On December 30, 2022, the Department of the Treasury’s Office of Foreign Assets Control announced that it had reached a $4.3 million settlement with Danfoss A/S, a multinational Danish company that manufactures and sells air conditioners and refrigeration products. Danfoss agreed to pay more than $4.3 million to settle potential civil liability for 225 apparent violations of multiple US sanctions laws, including section 1705(a) of the International Emergency Economic Powers Act (“IEEPA”); 31 CFR part 560 of the Iranian Transactions and Sanctions Regulations (“ITSR”); 31 CFR part 542 of the Syrian Sanctions Regulations; and 31 CFR part 538 of the Sudanese Sanctions Regulations.
According to OFAC, Danfoss’ wholly owned subsidiary in the United Arab Emirates, Danfoss FZCO, committed the apparent violations between 2013 and 2017, when the company received payments from its customers in Iran, Syria, and Sudan in its bank account at a US financial institution located in the UAE, and used the same account to pay entities in Iran and Syria. The apparent violations remained undetected for years because the customers and Danfoss used third-party payers in non-sanctioned jurisdictions to make the payments, which disguised the originator or beneficiary of these transactions and prevented the payments from being detected by the bank’s transactional screening filters. The apparent violations resulted in approximately $16 million in unlawful transfers.
OFAC arrived at the settlement amount after determining that the apparent violations, although non-egregious, were not voluntarily self-disclosed. While OFAC found no evidence that Danfoss willfully used the third-party payers to evade sanctions, there was evidence that Danfoss FZCO was aware since at least 2011 that transactions involving sanctioned jurisdictions could be prohibited by US financial institutions, including communications received from the parent company and from various financial institutions regarding payments that raised sanctions concerns or were rejected. OFAC ultimately determined that the apparent violations were primarily due to deficiencies in the company’s global sanctions compliance program, which failed to adequately monitor Danfoss FZCO’s activities, and finance personnel that lacked substantive training on US sanctions. Danfoss was made aware of the apparent violations by its financial institution in May 2017, and Danfoss disclosed the information to OFAC on October 31, 2017. The submission did not qualify as a voluntary disclosure because, at the time of Danfoss’ disclosure, OFAC was already in possession of relevant information regarding possible sanctions violations.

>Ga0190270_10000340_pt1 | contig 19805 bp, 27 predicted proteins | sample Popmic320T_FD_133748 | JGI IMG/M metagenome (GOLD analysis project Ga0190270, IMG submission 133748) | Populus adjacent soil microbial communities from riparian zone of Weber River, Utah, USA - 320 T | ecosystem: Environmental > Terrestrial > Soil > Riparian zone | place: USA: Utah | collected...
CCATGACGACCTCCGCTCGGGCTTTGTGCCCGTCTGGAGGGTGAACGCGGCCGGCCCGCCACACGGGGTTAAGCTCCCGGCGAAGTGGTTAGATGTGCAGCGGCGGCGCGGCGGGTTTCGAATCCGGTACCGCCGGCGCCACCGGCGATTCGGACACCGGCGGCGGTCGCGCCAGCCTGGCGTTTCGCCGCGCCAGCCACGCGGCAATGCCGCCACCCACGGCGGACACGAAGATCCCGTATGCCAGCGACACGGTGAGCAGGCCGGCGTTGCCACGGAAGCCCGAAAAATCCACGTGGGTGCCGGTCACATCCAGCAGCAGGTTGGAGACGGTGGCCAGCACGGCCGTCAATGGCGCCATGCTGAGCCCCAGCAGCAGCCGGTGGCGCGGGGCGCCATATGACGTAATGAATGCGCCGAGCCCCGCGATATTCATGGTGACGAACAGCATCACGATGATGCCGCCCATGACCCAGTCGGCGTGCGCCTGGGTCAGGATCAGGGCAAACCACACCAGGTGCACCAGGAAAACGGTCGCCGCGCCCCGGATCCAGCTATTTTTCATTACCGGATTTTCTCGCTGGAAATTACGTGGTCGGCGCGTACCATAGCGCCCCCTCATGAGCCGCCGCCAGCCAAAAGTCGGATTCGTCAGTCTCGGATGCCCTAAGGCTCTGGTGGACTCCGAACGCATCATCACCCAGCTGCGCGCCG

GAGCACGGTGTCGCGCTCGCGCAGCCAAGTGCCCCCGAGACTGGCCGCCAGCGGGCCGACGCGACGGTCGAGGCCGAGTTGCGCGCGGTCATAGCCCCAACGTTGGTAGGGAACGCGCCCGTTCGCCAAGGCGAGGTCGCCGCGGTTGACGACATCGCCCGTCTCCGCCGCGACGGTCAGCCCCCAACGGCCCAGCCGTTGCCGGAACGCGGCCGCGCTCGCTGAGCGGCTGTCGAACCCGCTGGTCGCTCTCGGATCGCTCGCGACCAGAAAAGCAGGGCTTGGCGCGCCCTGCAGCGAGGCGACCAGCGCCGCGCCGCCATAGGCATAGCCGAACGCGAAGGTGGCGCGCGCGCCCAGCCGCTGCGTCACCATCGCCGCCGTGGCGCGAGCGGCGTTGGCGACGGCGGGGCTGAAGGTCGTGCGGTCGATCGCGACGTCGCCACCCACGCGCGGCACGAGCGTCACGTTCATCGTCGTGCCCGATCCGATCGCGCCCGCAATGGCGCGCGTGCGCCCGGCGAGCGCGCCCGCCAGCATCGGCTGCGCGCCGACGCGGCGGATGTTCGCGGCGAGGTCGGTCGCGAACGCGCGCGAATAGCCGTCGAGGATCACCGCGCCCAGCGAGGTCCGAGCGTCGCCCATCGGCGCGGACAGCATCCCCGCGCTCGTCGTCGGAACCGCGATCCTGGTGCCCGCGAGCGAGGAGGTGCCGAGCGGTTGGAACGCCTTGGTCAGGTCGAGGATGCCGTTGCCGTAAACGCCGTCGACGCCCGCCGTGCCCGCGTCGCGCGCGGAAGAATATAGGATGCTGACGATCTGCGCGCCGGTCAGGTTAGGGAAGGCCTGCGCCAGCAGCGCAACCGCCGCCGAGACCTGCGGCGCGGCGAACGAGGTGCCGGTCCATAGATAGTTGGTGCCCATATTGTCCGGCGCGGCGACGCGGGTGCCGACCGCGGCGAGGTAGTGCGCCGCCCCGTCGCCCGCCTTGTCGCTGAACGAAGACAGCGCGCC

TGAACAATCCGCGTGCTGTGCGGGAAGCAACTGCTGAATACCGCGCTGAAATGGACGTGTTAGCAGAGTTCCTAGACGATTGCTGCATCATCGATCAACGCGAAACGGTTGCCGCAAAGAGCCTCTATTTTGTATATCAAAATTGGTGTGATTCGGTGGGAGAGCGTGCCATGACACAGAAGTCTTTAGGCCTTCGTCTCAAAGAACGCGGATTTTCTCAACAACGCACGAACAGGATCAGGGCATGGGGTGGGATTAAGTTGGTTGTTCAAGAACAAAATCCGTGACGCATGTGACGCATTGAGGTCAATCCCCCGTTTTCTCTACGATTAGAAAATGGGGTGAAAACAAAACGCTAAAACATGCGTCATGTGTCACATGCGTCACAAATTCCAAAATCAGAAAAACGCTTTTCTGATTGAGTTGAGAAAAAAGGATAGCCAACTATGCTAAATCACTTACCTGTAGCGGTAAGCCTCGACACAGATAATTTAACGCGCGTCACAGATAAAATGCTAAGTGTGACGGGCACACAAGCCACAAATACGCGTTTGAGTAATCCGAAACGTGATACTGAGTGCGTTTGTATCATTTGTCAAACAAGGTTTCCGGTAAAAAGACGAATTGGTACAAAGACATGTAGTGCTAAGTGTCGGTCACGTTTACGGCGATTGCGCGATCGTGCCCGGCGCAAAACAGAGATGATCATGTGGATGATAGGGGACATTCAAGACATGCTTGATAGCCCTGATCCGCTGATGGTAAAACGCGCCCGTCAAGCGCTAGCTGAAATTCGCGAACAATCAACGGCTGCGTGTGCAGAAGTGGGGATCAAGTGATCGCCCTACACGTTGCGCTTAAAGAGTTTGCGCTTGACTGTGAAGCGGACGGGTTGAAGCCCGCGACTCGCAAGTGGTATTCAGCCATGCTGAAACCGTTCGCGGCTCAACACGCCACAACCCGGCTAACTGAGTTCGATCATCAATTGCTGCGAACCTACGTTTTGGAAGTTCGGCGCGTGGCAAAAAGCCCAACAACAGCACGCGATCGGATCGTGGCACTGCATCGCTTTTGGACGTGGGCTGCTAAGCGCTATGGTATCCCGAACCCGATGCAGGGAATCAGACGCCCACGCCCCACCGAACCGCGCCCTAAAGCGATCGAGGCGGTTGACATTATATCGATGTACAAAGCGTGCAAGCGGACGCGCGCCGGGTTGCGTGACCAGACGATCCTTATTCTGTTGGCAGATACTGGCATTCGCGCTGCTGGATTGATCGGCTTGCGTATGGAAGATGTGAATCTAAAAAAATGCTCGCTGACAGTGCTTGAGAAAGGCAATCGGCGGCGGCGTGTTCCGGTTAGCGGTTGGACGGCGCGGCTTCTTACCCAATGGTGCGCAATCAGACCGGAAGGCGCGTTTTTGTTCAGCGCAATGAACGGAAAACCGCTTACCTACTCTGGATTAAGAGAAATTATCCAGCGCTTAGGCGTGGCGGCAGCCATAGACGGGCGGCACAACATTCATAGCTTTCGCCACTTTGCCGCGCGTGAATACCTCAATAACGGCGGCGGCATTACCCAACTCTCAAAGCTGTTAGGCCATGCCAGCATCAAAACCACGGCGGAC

In assessing the $4.3 million settlement amount, OFAC considered aggravating factors such as the length of time and number of apparent violations committed by a commercially sophisticated entity with worldwide operations; OFAC also considered mitigating factors such as Danfoss’ quick response to correct the apparent violations once they were discovered, including the implementation of more effective internal controls with new procedures for monitoring and documenting payments to the company’s US bank accounts. Danfoss also created a new sanctions manual specifically for Danfoss FZCO, implemented new training for Danfoss FZCO employees, and ceased doing business in Iran, Syria, and Sudan.